A federal appeals court Tuesday refused to lift an injunction against a 2011 Florida law that would require drug tests for people seeking public-assistance benefits -- spurring Gov. Rick Scott to vow an appeal to the U.S. Supreme Court.
The 11th U.S. Circuit Court of Appeals in Atlanta said the state had not shown a "special need" for drug testing applicants to the program known as Temporary Assistance for Needy Families. It upheld a preliminary injunction issued in 2011 by U.S. District Judge Mary Scriven.
"As the district court found, the state failed to offer any factual support or to present any empirical evidence of a 'concrete danger' of illegal drug use within Florida's TANF population,'' the 38-page opinion said. "The evidence in this record does not suggest that the population of TANF recipients engages in illegal drug use or that they misappropriate government funds for drugs at the expense of their own and their children's basic subsistence. The state has presented no evidence that simply because an applicant for TANF benefits is having financial problems, he is also drug addicted or prone to fraudulent and neglectful behavior."
Scott quickly issued a statement calling the appeals-court ruling "disturbing" and saying it would be appealed to the U.S. Supreme Court.
"Welfare is 100 percent about helping children,'' said Scott, who along with the Republican-controlled Legislature, approved the law. "Welfare is taxpayer money to help people looking for jobs who have children. Drug use by anyone with children looking for a job is totally destructive. This is fundamentally about protecting the well-being of Florida families."
While the appeal focused on the preliminary injunction, the three-judge panel Tuesday backed Scriven's view that opponents of the drug-testing ban were likely to prevail in the overall case. Opponents contended that the drug-testing requirement violated the U.S. Constitution's Fourth Amendment ban on unreasonable searches.
The named plaintiff in the case, Navy veteran Luis Lebron, applied for benefits in 2011 as a college student and single father. Lebron, an Orlando resident who has been represented by attorneys from the American Civil Liberties Union and the Florida Justice Institute, met the program's requirements but refused to go along with a drug test.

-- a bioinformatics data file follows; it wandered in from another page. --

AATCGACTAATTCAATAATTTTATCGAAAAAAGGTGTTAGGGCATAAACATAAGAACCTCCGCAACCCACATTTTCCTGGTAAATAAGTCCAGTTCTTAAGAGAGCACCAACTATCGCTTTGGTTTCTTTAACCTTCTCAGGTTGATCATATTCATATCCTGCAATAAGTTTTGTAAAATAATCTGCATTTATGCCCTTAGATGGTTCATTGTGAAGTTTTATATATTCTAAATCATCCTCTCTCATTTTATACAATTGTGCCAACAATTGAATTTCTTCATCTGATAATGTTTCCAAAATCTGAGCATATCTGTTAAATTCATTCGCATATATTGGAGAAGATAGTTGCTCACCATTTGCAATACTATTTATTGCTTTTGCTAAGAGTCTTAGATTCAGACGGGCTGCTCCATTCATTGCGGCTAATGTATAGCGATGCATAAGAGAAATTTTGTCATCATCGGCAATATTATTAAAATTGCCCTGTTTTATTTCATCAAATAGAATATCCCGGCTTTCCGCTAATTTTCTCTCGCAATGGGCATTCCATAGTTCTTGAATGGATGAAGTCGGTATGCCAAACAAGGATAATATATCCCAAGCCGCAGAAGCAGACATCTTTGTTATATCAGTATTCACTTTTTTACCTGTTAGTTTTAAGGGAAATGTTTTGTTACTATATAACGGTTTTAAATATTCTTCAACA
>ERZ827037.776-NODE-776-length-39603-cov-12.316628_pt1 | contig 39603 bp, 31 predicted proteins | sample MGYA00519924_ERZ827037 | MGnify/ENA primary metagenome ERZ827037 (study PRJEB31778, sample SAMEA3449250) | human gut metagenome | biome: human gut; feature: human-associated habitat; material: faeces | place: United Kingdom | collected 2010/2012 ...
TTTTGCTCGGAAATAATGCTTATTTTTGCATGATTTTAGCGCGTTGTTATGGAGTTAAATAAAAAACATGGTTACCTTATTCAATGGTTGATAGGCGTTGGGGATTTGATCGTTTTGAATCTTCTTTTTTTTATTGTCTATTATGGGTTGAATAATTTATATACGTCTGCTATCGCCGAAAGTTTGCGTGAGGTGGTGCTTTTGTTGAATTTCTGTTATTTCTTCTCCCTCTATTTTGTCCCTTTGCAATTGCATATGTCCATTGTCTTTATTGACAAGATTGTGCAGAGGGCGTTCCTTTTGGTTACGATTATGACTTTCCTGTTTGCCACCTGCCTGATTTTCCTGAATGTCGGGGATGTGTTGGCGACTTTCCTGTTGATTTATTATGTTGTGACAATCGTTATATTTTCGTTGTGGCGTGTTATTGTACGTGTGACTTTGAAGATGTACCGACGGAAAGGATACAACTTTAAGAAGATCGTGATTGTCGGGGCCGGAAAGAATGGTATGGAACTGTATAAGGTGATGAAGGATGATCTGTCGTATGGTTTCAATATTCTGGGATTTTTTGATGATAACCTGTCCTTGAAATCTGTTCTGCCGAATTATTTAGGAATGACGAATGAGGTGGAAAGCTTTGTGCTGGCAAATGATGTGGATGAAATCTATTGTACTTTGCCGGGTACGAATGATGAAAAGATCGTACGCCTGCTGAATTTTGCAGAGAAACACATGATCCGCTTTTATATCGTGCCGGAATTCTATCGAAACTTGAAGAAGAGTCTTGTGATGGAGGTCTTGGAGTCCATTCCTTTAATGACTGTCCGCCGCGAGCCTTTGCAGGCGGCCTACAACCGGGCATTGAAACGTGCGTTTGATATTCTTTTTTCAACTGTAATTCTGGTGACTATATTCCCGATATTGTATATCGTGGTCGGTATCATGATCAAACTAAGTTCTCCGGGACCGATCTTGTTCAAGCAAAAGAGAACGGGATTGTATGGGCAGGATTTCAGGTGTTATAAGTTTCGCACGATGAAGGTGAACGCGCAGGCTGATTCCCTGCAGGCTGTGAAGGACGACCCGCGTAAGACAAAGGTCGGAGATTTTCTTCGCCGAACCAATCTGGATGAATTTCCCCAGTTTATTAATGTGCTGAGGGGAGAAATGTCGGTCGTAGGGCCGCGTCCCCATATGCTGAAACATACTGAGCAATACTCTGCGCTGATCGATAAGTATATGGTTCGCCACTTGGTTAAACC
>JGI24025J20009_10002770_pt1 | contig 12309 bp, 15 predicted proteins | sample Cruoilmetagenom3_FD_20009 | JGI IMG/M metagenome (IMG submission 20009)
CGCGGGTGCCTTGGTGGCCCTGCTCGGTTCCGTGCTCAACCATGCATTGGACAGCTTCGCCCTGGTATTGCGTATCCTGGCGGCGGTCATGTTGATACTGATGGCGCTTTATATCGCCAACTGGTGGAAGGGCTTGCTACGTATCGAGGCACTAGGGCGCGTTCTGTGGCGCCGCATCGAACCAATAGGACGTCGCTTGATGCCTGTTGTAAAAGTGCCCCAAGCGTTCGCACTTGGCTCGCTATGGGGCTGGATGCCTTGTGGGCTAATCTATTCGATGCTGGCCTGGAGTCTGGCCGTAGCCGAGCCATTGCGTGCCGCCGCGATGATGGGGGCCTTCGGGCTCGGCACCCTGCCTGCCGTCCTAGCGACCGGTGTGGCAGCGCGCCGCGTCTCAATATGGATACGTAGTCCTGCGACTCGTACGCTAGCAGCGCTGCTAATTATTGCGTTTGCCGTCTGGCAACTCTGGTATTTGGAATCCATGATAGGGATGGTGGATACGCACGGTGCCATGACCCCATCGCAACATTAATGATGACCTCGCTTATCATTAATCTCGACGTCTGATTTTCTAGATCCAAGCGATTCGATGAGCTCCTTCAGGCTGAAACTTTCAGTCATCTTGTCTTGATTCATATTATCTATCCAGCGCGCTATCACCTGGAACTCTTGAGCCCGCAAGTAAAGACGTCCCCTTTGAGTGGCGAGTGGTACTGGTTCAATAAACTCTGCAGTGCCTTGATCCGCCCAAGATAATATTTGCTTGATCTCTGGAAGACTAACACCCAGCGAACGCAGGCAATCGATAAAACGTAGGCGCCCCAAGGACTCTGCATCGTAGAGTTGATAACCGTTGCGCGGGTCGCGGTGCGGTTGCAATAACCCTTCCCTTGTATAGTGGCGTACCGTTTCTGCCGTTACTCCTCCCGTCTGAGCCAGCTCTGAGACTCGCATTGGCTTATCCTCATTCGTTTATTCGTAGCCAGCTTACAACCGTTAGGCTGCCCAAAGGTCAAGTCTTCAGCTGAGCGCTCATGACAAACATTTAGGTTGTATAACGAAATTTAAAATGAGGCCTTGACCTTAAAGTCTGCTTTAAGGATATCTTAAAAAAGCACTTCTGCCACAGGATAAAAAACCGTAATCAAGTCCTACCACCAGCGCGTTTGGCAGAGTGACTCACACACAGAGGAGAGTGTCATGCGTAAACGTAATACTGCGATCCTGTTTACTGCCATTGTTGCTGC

"The court's decision clearly states that the Fourth Amendment's protection against being subjected to these kinds of invasive searches protects us all, including those of us who are struggling to make ends meet in this tough economy,'' said Maria Kayanan, an ACLU of Florida attorney and lead counsel in the case. "The state of Florida can't treat an entire segment of our community like suspected criminals simply because they are poor and are trying to get temporary assistance from the government to support their families."
In a brief filed early last year, the Scott administration said TANF is designed to improve family stability and help beneficiaries get jobs.
"Drugs are antithetical to both goals, and thus drug testing furthers the program's purposes,'' the brief said. "TANF applicants, who must disclose a broad range of private information in order to participate in the program, have a substantially diminished expectation of privacy. Moreover, drug testing is commonly required in today's society -- particularly in the very job market that TANF prepares participants to enter."
Also, while the law would require applicants to pass drug tests before they could receive benefits, the state contended that people who don't want to comply with the program's requirements are "free to walk away."
But Tuesday's appeals-court opinion, written by former Florida Supreme Court Justice Rosemary Barkett, said the state failed to show a "special need for its mandatory, suspicion-less drug testing of TANF applicants."
"The simple fact of seeking public assistance does not deprive a TANF applicant of the same constitutional protection from unreasonable searches that all other citizens enjoy,'' wrote Barkett, who was joined in the unanimous opinion by judges Adalberto Jordan and Randal Hall.
The ruling came less than a month before the appeals court is scheduled to hear arguments in a separate attempt by Scott to require drug testing of state employees. A district court also has ruled against Scott on that controversial plan, and the appeal will be heard March 22 in Miami.